But there’s a reason for this.  If you were in worship last week, we took a look at the Gospel of John, chapter 3.  One chapter ahead of today’s reading.  In it, Nicodemus was quizzing Jesus about how this whole salvation thing would work, and who it was for.  They go back and forth for awhile, and then Jesus, kind of exasperated, has this mic drop moment and says “Here’s how it is: For God so loved the world, that he gave his only son, that whoever believes in him will have eternal life.”  Boom.  End of story, right?

But I don’t think it was.  Because the Jewish people, including his disciples, they had been God’s chosen people since the time of Abraham.  They were confident that God’s goodness was for them.  So I’m guessing that they were maybe a bit startled when Jesus said “For God so loved the world…”  The world?  Surely, Jesus must have meant the Jewish world, right?  I mean our world.  I mean…God’s love and righteousness is for us…not them…right?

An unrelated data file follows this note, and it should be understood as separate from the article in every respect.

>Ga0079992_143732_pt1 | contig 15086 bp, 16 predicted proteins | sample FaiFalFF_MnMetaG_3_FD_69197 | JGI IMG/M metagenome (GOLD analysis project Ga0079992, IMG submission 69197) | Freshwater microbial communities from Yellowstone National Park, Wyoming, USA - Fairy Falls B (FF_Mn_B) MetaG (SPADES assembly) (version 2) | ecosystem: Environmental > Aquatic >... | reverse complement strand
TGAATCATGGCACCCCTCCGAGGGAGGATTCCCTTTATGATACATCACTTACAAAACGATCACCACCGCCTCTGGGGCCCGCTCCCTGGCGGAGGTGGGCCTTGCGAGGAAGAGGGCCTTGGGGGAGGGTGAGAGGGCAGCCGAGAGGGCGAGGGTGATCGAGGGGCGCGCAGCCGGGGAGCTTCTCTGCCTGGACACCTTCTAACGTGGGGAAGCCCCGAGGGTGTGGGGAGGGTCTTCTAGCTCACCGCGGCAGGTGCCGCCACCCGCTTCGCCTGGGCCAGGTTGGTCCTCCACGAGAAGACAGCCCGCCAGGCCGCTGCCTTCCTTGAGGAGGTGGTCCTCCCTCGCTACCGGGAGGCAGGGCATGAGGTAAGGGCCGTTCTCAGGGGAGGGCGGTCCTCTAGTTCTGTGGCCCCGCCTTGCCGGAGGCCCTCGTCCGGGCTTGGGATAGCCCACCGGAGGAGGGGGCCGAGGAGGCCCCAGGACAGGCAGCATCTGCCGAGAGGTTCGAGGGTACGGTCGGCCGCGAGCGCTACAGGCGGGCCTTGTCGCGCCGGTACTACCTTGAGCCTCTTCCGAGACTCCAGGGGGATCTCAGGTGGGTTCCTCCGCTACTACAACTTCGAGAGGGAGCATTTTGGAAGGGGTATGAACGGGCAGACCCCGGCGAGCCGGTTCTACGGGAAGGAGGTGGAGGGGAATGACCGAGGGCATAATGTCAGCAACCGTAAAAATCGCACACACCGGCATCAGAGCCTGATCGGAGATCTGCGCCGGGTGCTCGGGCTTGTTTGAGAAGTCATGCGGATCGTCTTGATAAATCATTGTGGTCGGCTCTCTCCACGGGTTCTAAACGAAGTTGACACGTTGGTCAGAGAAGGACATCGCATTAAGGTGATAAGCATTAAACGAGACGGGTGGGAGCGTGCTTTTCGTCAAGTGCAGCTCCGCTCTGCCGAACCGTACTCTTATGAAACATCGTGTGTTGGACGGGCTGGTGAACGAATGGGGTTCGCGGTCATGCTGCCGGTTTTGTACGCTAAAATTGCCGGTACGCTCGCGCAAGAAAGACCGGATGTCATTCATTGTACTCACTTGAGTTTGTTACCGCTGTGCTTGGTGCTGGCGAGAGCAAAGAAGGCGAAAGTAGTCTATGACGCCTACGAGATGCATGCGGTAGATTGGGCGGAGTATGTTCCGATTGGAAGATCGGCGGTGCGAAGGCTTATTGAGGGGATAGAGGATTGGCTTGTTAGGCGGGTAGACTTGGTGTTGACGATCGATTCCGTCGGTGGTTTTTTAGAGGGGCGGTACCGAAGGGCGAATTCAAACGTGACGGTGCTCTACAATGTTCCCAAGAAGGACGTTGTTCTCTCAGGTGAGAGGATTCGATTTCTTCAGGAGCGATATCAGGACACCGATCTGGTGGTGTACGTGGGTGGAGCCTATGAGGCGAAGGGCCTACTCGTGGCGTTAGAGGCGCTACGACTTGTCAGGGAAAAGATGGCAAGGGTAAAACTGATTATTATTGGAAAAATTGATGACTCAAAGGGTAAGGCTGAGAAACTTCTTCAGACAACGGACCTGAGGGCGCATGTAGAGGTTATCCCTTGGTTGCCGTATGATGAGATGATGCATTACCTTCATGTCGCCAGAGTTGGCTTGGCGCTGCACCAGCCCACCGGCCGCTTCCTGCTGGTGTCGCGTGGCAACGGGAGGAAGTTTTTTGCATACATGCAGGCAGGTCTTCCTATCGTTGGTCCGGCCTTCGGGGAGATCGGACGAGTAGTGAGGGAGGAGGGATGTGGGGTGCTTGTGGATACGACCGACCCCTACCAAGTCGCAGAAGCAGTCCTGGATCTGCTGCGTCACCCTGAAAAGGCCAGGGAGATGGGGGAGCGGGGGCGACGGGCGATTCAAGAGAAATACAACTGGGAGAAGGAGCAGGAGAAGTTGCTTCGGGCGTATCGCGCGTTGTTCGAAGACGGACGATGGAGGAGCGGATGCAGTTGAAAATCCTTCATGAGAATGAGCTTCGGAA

But Jesus was talking about the world.  “I just told you that God loves the world, but you aren’t sure what the world is?  You want to know what I mean by “world?”  Fine.  Then I’ll show you the world.”

And off they went to the last place the disciples would expect…to Samaria.

And there, Jesus found this woman, who was just minding her own business, at the well.  And in that encounter, Jesus did three really important and profound things…things that were intended to teach his disciples an important lesson.  Things that are intended to teach us…an important lesson.